The biggest benefit of the adaptive dampers is the improvement in ride quality over the standard set-up: most of the time, the VW soaks up bumps with a soft-edged plushness. VW’s 4MOTION all-wheel-drive system features an Off-Road setting that tunes the traction control for maximum grip, but the lack of ground clearance and the use of summer tyres mean you won’t want to venture too far off the beaten track. The VW also leads when it comes to refinement, with good suppression of wind and engine noise.
Here, the diesels make the most sense; they’re refined and offer the best mix of economy and performance.
The 148bhp 2.0-litre diesel takes 9.4 seconds to get from 0-62mph, which is quick enough, but it oddly feels flatter than less powerful rivals, backed up by our own independent performance figures. If that bothers you, the more responsive 187bhp unit should do the trick.
The 2.0 TDI unit feels relatively strong, although it trailed a Mazda CX-5 from 0-60mph when we tested it. Plus, its in-gear performance wasn’t as peppy as the CX-5’s; it was nearly a second slower than that car from 50-70mph in top gear.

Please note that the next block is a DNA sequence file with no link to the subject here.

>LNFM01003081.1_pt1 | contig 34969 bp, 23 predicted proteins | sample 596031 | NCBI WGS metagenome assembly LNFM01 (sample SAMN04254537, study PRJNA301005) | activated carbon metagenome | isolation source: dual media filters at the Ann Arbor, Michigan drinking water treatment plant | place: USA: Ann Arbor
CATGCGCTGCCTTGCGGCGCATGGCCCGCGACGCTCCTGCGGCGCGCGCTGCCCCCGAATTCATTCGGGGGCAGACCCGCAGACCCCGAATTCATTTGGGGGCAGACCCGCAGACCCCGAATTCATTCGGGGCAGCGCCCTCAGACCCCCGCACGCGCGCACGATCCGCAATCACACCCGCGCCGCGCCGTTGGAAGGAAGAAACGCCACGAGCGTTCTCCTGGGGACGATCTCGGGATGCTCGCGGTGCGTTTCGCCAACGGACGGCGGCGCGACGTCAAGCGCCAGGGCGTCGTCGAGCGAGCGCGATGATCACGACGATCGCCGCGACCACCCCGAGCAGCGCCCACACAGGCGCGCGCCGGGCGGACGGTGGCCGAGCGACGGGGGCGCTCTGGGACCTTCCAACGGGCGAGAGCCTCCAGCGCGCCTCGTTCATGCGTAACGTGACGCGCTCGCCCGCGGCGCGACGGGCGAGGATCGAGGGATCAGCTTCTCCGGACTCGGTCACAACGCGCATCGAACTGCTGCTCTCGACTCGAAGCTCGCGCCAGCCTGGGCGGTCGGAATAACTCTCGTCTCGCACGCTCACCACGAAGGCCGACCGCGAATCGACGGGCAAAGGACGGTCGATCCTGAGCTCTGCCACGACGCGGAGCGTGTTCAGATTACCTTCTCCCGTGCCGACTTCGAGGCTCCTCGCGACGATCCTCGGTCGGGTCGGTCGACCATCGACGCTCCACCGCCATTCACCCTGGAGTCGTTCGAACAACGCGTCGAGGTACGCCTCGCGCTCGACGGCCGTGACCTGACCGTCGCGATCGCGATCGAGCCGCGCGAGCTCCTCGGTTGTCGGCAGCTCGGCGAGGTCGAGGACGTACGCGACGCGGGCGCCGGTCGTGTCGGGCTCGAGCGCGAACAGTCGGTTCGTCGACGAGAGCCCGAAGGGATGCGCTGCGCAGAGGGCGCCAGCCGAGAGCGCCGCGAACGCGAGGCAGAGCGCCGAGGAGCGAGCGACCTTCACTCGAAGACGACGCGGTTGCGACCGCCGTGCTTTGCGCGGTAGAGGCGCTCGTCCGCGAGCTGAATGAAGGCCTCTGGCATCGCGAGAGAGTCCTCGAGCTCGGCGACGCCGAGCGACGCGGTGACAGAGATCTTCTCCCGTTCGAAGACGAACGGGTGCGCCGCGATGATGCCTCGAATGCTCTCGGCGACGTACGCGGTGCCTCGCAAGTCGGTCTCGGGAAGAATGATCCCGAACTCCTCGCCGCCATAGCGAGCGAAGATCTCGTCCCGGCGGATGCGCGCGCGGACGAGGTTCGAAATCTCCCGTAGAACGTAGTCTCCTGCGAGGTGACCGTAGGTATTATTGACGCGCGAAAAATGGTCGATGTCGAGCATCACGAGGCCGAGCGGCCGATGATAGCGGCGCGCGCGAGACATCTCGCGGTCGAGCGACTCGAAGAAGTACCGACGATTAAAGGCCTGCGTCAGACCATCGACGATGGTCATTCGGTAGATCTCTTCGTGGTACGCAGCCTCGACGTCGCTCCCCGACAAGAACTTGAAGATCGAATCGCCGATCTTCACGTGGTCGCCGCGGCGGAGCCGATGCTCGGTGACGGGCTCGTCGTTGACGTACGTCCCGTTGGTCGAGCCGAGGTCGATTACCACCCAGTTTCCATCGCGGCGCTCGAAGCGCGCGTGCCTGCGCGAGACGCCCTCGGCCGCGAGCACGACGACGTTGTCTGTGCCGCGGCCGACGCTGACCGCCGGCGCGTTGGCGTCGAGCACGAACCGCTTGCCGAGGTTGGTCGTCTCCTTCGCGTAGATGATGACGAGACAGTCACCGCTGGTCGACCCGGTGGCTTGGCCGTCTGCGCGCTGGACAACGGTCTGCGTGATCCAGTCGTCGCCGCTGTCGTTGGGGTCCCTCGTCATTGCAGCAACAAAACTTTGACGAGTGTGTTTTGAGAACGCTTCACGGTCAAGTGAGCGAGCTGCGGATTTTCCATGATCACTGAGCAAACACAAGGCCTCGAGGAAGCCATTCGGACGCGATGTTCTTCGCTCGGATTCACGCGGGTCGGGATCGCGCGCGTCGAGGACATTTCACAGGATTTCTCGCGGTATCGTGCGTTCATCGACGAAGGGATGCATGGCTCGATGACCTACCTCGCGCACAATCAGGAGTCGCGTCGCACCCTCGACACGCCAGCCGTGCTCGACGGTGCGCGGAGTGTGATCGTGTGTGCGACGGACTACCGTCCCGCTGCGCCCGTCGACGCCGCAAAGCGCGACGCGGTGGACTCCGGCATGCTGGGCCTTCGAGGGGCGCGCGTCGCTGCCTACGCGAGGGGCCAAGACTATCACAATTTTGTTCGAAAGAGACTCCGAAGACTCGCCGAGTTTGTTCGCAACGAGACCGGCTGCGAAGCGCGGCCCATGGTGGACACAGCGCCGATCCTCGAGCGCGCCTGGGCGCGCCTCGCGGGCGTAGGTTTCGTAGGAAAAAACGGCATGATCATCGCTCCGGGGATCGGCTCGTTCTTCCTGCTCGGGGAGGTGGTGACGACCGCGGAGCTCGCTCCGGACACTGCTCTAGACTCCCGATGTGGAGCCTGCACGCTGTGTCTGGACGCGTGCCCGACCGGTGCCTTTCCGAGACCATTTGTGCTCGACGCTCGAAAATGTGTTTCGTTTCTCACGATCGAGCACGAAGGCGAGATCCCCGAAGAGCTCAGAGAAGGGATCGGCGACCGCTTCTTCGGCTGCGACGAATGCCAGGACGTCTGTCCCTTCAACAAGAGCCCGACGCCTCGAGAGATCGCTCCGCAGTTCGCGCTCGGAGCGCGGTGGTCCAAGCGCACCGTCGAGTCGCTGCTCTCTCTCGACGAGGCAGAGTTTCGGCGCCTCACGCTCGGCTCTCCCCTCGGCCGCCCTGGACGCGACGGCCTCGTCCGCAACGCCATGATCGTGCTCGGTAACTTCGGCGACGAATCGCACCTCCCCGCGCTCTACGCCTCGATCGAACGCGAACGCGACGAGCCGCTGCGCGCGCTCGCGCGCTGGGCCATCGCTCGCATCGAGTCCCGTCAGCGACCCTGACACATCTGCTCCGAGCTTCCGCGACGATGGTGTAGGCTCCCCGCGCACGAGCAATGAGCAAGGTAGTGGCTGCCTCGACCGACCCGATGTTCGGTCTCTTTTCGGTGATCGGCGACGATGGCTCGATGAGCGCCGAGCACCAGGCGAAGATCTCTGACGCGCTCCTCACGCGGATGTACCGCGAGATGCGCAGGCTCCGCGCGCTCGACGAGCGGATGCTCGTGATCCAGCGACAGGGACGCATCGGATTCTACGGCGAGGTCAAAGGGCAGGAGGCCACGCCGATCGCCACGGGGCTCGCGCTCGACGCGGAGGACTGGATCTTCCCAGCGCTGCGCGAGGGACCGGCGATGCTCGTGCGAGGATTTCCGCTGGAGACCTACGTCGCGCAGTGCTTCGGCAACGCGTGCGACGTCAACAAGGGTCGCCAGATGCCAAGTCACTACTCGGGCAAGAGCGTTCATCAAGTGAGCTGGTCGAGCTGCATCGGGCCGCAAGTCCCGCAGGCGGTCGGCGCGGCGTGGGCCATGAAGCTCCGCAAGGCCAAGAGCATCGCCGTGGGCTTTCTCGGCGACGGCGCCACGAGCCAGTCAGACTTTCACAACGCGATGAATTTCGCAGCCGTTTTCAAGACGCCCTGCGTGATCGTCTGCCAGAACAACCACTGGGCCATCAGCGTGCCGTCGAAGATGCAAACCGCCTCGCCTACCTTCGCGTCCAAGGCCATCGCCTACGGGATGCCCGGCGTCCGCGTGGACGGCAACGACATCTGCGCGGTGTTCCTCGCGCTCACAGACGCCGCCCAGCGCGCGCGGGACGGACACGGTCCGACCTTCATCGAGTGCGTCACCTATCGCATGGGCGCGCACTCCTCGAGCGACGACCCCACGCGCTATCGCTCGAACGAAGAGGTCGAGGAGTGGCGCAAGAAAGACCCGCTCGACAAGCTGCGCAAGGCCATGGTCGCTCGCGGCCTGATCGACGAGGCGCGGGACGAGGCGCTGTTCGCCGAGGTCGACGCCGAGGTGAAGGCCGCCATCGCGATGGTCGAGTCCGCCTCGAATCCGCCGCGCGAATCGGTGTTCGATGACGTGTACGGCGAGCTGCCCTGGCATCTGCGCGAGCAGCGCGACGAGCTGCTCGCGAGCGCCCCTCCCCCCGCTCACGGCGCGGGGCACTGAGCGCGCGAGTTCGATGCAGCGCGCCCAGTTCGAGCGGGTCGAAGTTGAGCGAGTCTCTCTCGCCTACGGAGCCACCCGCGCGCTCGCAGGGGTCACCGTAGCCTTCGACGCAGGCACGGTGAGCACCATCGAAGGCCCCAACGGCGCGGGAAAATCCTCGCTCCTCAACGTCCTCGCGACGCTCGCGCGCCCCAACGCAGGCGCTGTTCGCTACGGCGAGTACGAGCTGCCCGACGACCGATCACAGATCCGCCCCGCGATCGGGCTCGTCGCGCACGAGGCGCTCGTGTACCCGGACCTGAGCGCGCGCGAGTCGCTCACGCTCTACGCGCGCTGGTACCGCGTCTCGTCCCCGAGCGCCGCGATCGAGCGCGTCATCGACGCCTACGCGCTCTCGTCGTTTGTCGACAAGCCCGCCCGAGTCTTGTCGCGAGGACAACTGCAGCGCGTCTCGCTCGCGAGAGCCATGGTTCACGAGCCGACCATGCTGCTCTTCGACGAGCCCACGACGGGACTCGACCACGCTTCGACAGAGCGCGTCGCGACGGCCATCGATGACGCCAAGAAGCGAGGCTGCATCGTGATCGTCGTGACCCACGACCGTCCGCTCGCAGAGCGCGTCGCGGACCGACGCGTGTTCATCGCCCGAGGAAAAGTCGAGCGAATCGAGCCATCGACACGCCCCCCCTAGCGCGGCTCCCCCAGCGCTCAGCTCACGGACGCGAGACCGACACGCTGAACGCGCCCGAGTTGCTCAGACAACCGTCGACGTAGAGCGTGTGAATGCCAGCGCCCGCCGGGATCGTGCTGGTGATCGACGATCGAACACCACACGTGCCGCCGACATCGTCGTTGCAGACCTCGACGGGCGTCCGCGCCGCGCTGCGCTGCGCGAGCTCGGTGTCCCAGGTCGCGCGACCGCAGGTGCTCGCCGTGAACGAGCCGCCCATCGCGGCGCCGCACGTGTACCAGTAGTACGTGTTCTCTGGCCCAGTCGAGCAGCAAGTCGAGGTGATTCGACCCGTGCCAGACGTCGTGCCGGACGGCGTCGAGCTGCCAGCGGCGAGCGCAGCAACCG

It’s also not as refined. The Mazda features clever new piston pin tech that highlights the diesel rattle produced by the Tiguan, especially when the unit is cold or at higher revs. Despite using the same engine, a Skoda Kodiaq is quieter through the rev range and at a cruise.
The Tiguan’s manual gearbox is nice, though. The action is very similar to the Skoda’s, isolating you from the harsher feedback, but providing just the right level of interaction.
VW has taken its beefy 237bhp 2.0-litre twin-turbo diesel engine from the Passat and slotted it into the Tiguan. The results are profound – a full 500Nm of torque means its extra performance over the 187bhp model is most noticeable once the car’s rolling, even though it gets the SUV from 0-62mph in an impressive 6.2 seconds and on to a 143mph top speed. Nothing from Mazda, Nissan or Ford gets close, and that performance puts it in the ring with cars like the Jaguar F-Pace.
However, that does mean that this version of the Tiguan is very expensive, not least because this engine comes only with the most lavish trims. It’s also not as economical as the less powerful TDI models, and unless you really must have this level of performance or need to venture off-road, we don’t think it’s worth the extra it costs to buy and run.
MPG, CO2 & running costs
If you want to keep running costs to a minimum but not sacrifice performance too much we’d opt for the mid-range 148bhp 2.0 TDI – this returns around 40.9 to 50.4mpg and emits around 146 to 182g/km of CO2, depending on what trim you choose and if you prefer a manual or auto ‘box.
To help conserve fuel, most models come with stop/start technology.
As you’d probably expect, if you opt for four-wheel drive or an automatic gearbox, you’ll see a significant impact on running costs. The top 237bhp diesel only just breaks 35mpg on average and emits a substantial 210g/km of CO2.